1: Many people develop sepsis – Raising awareness of sepsis can save lives
It is estimated that sepsis affects 27-30 million people worldwide each year. There are several linked terms - sepsis, septic shock, septicaemia, blood poisoning. As sepsis can develop quickly, prompt recognition and treatment are important to minimise its effects.
This three minute video summarises sepsis:
2: Several biological changes occur in the body during sepsis
In sepsis, the body’s immune system becomes dangerously active, harming healthy cells. Changes to the lining of blood vessels and the release of chemicals from the immune system lead to many complex and rapid biological changes. Organs such as the heart, lungs, kidneys, liver and brain can be affected during septic shock, due to not receiving enough oxygen from the blood. Effects of sepsis can cause problems in the skin, especially the fingers and toes. Treatments aim to eliminate the infection using antibiotics; to prevent organ damage and to support recovery.
Health sciences are important to diagnose the infection, assess the effects of sepsis on the body, and to enable health professionals to provide effective and evidence-based care.
3: Identifying sepsis, whether in yourself or someone else is challenging - because symptoms are varied
Using sepsis as an acronym, the most common symptoms are described:
- S severe shortness of breath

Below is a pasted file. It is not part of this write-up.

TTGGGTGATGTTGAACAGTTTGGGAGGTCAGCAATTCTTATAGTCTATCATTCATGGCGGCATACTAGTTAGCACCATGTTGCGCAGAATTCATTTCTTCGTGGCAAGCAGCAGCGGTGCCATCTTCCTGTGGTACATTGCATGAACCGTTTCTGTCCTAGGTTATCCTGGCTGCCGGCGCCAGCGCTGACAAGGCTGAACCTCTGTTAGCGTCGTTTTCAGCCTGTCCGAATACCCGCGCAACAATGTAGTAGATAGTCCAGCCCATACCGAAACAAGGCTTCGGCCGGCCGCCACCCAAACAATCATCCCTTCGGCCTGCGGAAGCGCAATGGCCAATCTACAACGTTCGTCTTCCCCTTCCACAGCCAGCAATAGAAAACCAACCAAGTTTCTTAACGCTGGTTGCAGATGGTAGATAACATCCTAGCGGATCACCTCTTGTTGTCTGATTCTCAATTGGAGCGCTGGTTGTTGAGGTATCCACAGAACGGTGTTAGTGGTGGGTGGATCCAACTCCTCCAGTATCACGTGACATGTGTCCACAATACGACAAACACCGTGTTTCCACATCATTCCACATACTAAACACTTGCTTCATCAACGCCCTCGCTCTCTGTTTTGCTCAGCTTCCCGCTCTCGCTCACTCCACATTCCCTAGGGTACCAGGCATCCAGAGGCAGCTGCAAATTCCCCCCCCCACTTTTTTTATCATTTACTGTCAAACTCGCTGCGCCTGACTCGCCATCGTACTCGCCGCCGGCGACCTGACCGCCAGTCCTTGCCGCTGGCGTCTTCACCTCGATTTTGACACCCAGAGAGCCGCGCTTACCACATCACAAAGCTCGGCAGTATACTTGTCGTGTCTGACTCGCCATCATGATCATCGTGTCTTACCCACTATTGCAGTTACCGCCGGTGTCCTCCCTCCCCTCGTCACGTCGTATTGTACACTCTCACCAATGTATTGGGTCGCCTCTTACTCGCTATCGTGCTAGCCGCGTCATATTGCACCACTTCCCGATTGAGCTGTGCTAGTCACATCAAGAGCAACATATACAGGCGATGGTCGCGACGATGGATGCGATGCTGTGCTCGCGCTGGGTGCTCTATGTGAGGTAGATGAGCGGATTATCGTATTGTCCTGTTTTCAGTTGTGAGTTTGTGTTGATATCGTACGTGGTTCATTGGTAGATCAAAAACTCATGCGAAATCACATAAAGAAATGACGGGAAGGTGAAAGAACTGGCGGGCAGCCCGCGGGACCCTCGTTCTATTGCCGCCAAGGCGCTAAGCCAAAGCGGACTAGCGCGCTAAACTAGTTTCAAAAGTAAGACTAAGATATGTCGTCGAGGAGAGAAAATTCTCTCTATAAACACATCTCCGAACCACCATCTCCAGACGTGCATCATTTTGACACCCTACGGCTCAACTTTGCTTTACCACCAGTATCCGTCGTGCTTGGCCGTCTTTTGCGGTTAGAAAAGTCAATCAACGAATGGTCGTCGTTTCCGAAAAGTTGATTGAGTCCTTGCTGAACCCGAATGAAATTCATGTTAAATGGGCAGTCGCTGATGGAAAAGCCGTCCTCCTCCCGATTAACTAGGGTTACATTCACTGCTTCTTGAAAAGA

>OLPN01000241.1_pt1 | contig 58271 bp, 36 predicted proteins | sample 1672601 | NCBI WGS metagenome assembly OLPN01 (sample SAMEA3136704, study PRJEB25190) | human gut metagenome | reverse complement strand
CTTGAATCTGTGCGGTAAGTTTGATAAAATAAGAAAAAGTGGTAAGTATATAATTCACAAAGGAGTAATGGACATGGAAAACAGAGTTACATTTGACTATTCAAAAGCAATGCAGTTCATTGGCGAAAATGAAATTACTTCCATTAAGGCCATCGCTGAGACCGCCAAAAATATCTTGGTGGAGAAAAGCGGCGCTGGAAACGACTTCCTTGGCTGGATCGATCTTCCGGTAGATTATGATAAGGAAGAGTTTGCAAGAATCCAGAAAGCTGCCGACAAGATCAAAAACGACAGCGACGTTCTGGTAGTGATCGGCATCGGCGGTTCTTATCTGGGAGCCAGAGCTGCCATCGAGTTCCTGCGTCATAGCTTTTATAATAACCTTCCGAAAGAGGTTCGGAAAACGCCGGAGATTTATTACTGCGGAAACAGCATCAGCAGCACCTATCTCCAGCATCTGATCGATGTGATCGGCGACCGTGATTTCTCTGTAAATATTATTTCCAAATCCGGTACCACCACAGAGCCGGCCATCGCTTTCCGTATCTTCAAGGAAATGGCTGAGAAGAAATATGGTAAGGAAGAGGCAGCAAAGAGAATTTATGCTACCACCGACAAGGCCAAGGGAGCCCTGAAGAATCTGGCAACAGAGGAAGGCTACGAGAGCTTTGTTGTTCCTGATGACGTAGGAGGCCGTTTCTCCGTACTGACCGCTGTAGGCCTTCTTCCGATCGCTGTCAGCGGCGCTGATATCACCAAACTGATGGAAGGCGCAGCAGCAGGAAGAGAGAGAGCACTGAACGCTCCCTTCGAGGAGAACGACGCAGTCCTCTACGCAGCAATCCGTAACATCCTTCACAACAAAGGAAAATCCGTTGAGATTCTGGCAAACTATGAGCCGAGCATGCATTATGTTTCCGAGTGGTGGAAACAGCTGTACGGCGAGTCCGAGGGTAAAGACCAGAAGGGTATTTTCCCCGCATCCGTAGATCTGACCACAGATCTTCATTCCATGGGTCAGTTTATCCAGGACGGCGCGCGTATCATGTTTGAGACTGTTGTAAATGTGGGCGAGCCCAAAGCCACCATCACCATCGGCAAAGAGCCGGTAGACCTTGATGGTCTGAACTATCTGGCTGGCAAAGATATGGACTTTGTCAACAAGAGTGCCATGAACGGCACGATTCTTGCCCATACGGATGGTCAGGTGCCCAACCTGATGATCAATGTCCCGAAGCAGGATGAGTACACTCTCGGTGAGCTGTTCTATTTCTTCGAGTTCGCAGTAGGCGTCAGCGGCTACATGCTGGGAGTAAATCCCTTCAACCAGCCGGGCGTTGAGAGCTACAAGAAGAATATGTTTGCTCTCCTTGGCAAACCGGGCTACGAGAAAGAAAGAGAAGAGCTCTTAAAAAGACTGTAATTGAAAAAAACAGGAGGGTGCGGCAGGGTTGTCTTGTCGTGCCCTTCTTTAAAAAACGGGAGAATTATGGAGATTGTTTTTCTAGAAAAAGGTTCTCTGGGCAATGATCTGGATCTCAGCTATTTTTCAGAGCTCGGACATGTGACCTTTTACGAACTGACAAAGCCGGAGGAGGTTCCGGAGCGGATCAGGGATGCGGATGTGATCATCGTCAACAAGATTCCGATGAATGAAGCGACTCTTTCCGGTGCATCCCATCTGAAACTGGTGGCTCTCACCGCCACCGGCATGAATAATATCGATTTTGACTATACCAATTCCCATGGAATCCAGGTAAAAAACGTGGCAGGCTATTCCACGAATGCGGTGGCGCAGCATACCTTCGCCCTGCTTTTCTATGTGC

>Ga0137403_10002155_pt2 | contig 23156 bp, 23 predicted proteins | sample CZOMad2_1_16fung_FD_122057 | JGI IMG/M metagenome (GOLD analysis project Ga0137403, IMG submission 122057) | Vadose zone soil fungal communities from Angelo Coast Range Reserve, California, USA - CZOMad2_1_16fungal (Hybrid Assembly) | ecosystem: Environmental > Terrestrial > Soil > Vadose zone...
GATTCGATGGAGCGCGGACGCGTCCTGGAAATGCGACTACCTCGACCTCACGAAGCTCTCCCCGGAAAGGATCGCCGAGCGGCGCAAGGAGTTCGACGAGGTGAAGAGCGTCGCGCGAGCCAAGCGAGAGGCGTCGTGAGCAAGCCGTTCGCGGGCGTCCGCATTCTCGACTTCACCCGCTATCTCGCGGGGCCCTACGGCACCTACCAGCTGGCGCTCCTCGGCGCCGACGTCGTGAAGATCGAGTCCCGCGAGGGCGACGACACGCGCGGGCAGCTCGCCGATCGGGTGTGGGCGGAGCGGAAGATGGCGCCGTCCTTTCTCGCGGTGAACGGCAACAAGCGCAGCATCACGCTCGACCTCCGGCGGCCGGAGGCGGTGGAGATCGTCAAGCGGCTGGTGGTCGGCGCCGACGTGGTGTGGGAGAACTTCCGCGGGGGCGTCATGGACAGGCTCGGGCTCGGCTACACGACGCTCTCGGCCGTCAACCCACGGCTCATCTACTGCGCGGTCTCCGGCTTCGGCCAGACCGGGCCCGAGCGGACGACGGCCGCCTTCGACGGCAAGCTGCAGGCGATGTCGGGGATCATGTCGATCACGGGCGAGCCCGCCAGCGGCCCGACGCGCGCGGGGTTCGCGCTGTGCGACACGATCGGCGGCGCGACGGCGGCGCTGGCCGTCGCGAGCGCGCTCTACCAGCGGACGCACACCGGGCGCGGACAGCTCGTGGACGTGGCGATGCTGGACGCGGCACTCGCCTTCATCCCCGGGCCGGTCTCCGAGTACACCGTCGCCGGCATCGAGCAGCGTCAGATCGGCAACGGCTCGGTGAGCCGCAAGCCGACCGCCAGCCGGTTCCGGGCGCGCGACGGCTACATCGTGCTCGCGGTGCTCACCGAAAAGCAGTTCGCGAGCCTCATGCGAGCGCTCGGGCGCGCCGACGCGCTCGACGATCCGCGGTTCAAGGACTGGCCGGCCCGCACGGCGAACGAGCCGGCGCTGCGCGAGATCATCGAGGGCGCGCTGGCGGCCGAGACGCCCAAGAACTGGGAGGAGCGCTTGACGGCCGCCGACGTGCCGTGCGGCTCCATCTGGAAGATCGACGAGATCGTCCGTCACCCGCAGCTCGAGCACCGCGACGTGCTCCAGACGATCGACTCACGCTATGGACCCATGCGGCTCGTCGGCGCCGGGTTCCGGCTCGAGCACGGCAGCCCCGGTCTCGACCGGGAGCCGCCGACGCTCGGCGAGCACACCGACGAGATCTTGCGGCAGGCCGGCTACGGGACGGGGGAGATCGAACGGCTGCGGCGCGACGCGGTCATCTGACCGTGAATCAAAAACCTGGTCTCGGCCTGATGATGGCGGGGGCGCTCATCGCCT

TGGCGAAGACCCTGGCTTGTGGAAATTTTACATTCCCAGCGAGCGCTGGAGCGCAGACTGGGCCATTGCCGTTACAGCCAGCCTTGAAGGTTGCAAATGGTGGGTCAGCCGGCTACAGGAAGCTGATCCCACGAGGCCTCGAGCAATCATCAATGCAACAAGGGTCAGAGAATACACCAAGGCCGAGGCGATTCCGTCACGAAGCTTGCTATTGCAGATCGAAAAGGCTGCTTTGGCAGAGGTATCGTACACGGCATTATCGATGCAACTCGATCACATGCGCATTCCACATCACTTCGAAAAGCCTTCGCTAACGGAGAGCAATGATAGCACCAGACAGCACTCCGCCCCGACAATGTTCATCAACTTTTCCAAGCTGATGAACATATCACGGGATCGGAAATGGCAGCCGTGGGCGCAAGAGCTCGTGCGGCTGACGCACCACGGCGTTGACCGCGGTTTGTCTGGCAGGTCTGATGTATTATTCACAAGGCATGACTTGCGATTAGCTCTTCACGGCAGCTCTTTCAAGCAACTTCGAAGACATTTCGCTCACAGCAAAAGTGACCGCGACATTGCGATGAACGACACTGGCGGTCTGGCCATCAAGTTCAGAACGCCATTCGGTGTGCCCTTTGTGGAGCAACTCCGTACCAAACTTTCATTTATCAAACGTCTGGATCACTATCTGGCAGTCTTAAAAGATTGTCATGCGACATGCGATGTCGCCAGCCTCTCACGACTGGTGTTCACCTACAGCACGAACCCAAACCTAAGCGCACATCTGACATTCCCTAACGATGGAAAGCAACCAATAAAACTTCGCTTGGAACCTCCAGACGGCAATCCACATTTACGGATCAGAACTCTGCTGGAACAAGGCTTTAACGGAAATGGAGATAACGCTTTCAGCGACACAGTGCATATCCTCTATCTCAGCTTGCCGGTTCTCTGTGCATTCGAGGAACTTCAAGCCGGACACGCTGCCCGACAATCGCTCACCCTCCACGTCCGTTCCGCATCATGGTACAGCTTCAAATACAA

- E extremely cold hands or feet
- P palpitations or racing heart
- S slurred speech
- I I have never felt so bad
- S shivering uncontrollably
Public health campaigns aim to encourage people to question whether their symptoms might be sepsis, and to seek advice from a health professional. Here is a short video by the UK Sepsis Trust which aims to inform the public about recognising sepsis:
4: Although sepsis can affect anyone, it is more common in some groups of people
These include people over the age of 65, babies and very young children, very recent pregnancy or surgery and those with a long term physical health condition.
When people are unable to tell you how they are feeling, identifying sepsis is more challenging, for example babies, young children and people with a learning disability who may show a variety of symptoms such as drowsiness, a poor appetite, noisy breathing, skin changes, shivering, an upset tummy and few wet nappies.
Public health campaigns, such as the video below and additional training for health care professionals are having a positive impact on detecting the signs of sepsis and enabling those who need urgent care to access it quickly.
5: Many people recover from sepsis – after the infection and emergency care phase, but further challenges may arise during recovery
These may be both physical and psychological, such as a poor appetite, tiredness and difficulty concentrating or sleeping. Friends, relatives and carers may also have worries. Some people may have life-changing physical after-effects, such as Stella whose story is shown in the video
There are resources and organisations that offer support for those who have experienced sepsis.